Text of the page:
Wednesday, 22 August 2012

Movements in the Monetary Base and Money Supply in the U.S. (as of 8 Aug-2012)

The Federal Reserve Bank of St. Louis reported the Monetary Base and Money Supply (Stock) figures for the bi-weekly period ending 8 August on 17 August 2012. The data series used in the report below starts from 1984.

Summary
The monetary base, M1 and M2 are all close to their all time high while the M1 Money Multiplier (M1MM) remains substantially lower than normal (as measured by the median). But compared to last year it continues to increase quite substantially driving growth in the M1 Money Supply. The monetary base in USD terms continues to remain largely unchanged as has been the case now for about a year. The M2/Base ratio increased yet again quite substantially on last year leading to a 6.36% increase in M2 on last year. If the two ratios (M1MM and M2/Base) start approaching their historical normal levels, the increase in M2 money supply will be substantial unless there is a corresponding decrease in the monetary base. If M2 were to increase substantially, there will be a real risk of inflation increasing dramatically further down the line (see here for more on this).

Monetary Base
The monetary base increased by 0.3% on the previous week to USD 2,702.7 billion. Compared to the same period last year it decreased by 0.1%. The current monetary base is 1.82% lower than the highest ever reported (February 2012).

M1 Money Supply
The M1 figure decreased 1.5% on the previous week to USD 2,292,7 billion and was up 10.07% compared to the same period last year. The current M1 money stock is 1.6% lower than the highest ever reported (11 July 2012).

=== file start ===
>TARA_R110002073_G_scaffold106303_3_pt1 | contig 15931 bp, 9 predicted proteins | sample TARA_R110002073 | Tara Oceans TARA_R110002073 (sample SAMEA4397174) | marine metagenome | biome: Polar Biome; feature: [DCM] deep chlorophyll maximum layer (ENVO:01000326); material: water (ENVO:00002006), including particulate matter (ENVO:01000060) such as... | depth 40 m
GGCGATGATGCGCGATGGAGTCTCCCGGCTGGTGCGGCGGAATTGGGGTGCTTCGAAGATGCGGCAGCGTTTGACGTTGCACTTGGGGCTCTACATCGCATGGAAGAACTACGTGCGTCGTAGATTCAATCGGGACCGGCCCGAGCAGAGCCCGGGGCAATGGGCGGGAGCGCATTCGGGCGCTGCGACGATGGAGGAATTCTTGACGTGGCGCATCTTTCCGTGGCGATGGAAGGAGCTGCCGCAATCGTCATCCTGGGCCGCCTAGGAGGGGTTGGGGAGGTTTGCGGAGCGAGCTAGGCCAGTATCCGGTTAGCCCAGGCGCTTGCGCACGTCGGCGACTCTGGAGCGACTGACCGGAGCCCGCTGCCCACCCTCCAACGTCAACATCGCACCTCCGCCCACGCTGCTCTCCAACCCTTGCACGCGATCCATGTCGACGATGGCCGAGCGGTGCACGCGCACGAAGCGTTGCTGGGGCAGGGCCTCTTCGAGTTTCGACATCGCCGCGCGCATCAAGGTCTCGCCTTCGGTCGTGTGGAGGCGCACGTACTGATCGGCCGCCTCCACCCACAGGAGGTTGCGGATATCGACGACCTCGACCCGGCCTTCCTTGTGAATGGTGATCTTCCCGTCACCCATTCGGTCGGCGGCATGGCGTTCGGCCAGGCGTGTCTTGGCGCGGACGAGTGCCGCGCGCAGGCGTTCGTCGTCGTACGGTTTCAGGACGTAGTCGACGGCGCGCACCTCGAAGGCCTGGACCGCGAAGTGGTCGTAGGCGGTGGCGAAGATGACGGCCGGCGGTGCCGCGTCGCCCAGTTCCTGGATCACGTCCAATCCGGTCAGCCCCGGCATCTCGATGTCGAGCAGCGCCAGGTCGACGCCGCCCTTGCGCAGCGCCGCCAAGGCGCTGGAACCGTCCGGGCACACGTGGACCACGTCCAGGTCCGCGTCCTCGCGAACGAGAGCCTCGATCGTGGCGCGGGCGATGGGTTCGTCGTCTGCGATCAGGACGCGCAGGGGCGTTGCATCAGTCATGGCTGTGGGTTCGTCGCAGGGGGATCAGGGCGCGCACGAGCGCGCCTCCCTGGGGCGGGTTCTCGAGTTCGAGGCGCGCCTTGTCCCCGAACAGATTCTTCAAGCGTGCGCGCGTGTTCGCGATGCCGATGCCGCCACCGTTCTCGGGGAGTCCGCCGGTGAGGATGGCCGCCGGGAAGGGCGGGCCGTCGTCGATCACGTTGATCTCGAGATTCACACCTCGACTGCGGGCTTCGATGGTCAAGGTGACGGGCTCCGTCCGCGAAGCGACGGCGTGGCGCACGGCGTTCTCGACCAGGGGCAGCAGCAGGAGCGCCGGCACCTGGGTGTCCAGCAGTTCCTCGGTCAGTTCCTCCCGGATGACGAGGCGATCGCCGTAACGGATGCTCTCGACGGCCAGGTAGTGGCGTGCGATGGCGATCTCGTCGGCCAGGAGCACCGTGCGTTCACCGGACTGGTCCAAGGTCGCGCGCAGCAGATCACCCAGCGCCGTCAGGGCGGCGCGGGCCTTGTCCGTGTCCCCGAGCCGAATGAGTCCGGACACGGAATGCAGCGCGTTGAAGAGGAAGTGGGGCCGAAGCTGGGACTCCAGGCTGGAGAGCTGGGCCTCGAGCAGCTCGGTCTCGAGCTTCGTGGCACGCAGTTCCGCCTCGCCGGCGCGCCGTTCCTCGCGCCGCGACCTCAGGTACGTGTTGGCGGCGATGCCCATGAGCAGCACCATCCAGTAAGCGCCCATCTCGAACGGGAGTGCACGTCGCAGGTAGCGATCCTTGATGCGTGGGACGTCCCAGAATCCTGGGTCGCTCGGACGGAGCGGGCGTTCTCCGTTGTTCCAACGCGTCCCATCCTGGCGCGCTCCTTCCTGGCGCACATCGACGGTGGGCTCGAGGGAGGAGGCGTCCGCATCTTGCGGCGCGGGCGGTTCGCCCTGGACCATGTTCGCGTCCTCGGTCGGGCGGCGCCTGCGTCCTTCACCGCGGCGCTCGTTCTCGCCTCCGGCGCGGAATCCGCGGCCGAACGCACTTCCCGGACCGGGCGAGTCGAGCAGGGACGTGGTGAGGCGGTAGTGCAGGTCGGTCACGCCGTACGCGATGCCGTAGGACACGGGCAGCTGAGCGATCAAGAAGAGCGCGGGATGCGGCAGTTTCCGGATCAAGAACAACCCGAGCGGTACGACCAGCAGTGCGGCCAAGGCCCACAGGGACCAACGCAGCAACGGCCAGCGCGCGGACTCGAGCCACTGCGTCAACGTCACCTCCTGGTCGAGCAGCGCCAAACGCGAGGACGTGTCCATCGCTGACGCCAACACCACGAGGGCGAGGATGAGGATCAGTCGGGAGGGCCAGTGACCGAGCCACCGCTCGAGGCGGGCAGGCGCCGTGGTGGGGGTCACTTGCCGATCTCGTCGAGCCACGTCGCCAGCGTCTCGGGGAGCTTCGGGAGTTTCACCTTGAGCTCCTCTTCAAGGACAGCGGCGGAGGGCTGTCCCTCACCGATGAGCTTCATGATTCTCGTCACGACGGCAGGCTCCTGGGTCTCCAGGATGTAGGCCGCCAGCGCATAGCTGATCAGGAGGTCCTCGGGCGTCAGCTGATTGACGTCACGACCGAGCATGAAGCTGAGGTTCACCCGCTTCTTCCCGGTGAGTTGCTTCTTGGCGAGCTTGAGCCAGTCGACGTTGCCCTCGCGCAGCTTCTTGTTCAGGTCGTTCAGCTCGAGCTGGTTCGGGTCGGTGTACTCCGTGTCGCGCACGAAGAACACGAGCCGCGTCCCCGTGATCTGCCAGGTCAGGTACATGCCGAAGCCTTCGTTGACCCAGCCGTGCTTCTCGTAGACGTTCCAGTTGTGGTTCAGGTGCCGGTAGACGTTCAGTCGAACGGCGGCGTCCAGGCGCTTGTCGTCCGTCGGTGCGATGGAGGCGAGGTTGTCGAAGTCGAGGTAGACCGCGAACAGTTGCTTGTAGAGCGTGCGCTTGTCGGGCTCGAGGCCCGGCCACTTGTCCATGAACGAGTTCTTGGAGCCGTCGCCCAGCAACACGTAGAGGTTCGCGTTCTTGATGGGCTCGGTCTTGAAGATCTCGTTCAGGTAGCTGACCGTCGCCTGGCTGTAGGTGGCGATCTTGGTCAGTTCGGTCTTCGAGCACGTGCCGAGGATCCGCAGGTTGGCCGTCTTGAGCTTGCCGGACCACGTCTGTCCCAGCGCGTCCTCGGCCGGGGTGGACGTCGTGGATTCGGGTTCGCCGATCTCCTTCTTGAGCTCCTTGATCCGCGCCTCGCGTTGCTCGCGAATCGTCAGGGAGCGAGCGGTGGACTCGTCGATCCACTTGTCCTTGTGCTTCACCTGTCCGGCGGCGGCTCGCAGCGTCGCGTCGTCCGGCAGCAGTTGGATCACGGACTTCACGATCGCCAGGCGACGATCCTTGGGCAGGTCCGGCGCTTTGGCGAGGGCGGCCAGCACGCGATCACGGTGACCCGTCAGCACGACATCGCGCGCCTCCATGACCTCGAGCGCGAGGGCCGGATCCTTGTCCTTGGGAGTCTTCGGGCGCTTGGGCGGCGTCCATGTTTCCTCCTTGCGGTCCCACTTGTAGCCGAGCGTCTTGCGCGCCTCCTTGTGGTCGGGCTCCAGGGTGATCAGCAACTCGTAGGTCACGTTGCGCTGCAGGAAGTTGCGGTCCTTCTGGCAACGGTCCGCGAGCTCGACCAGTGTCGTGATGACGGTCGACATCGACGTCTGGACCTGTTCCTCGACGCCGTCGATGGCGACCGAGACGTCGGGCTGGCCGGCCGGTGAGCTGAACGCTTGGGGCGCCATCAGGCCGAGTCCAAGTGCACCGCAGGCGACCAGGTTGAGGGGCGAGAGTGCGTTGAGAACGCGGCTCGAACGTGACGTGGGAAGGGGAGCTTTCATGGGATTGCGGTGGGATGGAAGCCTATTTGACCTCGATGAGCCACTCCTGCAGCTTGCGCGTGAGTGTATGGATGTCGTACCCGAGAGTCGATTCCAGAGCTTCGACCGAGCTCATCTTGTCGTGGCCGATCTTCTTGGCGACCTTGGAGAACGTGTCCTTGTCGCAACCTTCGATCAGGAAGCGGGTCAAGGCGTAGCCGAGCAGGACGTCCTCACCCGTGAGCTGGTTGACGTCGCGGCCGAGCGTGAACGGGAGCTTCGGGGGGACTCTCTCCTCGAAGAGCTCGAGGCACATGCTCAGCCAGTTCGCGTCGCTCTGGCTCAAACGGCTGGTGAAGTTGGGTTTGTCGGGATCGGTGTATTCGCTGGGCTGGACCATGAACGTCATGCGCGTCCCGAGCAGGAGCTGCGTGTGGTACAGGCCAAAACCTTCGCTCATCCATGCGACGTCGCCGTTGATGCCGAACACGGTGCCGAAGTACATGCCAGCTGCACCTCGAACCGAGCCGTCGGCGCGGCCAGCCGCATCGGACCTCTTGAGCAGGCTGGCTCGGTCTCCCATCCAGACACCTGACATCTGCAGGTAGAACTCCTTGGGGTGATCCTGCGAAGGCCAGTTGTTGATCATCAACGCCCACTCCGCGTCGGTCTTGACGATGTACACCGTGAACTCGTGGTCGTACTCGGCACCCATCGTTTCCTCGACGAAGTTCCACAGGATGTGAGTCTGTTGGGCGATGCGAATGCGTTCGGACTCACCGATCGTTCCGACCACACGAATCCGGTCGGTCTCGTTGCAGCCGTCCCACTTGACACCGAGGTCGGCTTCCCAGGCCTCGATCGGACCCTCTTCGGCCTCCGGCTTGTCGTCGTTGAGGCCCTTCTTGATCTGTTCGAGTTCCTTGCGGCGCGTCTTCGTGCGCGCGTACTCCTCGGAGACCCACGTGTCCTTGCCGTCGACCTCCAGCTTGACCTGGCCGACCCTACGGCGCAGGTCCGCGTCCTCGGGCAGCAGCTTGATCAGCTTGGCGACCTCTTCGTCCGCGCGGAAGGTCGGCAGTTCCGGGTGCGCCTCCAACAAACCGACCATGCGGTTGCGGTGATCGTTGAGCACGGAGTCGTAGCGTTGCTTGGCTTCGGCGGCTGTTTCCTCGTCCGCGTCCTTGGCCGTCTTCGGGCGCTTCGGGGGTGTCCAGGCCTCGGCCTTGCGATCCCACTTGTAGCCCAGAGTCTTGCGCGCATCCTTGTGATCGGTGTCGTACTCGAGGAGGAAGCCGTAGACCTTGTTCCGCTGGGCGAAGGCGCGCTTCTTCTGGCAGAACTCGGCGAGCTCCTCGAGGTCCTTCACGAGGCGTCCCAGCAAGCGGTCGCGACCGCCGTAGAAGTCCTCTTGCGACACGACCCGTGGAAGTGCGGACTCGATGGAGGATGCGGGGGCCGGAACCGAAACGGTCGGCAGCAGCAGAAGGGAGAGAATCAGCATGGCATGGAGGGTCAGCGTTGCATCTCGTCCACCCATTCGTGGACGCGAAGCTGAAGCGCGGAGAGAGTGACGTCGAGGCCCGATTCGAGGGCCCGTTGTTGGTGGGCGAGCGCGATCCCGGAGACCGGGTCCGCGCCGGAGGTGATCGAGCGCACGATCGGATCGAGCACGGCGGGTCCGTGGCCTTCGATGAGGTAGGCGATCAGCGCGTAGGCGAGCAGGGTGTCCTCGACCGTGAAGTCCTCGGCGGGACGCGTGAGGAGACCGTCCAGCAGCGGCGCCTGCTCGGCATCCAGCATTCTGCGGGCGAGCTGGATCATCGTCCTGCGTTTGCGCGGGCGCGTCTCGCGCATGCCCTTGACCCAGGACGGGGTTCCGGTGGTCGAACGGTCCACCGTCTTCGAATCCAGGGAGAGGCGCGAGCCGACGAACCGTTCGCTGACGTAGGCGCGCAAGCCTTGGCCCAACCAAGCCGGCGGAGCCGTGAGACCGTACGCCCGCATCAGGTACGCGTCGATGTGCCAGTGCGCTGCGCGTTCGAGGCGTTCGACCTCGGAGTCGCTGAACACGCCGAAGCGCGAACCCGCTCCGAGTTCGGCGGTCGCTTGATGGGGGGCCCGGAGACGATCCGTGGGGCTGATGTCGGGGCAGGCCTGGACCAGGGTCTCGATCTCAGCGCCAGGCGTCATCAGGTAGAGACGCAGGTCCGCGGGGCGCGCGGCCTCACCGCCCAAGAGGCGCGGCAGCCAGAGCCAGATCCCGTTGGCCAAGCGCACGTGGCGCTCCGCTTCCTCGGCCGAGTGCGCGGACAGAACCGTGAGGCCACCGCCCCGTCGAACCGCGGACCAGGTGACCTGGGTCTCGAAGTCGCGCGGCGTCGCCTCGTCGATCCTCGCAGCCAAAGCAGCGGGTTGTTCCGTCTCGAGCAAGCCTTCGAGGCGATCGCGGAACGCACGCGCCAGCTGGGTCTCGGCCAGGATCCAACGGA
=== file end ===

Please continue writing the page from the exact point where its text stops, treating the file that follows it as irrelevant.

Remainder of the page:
M2 Money Supply
The M2 figure decreased 0.12% on the previous week to USD 10,017.9 billion which was 6.36% higher than reported for the same period last year. The current M2 money stock is 0.12% lower than the highest ever reported (last week).

M1 Money Multiplier
The reported M1 money multiplier ended the week on 0.851 which was 58.95% lower than the median (2.073) and 72.82% lower than the highest ever reported (3.131).

M2/M1 ratio
The ratio for the week was 4.369 and was 6.38% higher than the median (4.107) and 21.75% lower than the highest ever reported (5.578).

M2/Base ratio
The ratio for the week was 3.707, which was 54.14% lower than the median (8.083) and 69.36% lower than the highest ever reported (12.097).












 

2 comments:

  1. Money supply used to be correlated with loan growth and hence it's reliability as an inflation forecaster, but post WWII, this link has decoupled due to securitization. If you look at C&I loan growth, government borrowing, and even now some mortgage loans (Wells Fargo loan growth up like 30%), you can see that inflation is well on its way. Manhattan rents were up 8% last year for just one example. I'd put asset bubbles in junk bonds in the camp of inflation too.

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  2. Many thanks for your suggestions. It is perhaps not clear cut and in addition "inflation" depends on how it is defined, e.g. CPI components and weights are often changed. Nonetheless, I find it important to follow the changes in money supply and base money. If the latter increases, it must turn up somewhere in the financial system and lead to inflation somewhere sooner or later. More so now as the velocity of M1 and M2 are very low (the lowest ever reported for the latter).

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